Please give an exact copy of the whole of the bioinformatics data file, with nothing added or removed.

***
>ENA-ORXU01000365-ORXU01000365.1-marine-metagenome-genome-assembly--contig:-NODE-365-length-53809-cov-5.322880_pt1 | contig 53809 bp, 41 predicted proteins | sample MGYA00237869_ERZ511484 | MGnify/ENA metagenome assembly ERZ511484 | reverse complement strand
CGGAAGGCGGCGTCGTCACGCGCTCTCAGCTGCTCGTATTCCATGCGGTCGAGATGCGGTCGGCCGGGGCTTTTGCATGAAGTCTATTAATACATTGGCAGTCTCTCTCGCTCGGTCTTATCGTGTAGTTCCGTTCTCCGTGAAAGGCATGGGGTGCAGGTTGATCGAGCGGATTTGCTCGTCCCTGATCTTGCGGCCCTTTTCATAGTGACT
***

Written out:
>ENA-ORXU01000365-ORXU01000365.1-marine-metagenome-genome-assembly--contig:-NODE-365-length-53809-cov-5.322880_pt1 | contig 53809 bp, 41 predicted proteins | sample MGYA00237869_ERZ511484 | MGnify/ENA metagenome assembly ERZ511484 | reverse complement strand
CGGAAGGCGGCGTCGTCACGCGCTCTCAGCTGCTCGTATTCCATGCGGTCGAGATGCGGTCGGCCGGGGCTTTTGCATGAAGTCTATTAATACATTGGCAGTCTCTCTCGCTCGGTCTTATCGTGTAGTTCCGTTCTCCGTGAAAGGCATGGGGTGCAGGTTGATCGAGCGGATTTGCTCGTCCCTGATCTTGCGGCCCTTTTCATAGTGACT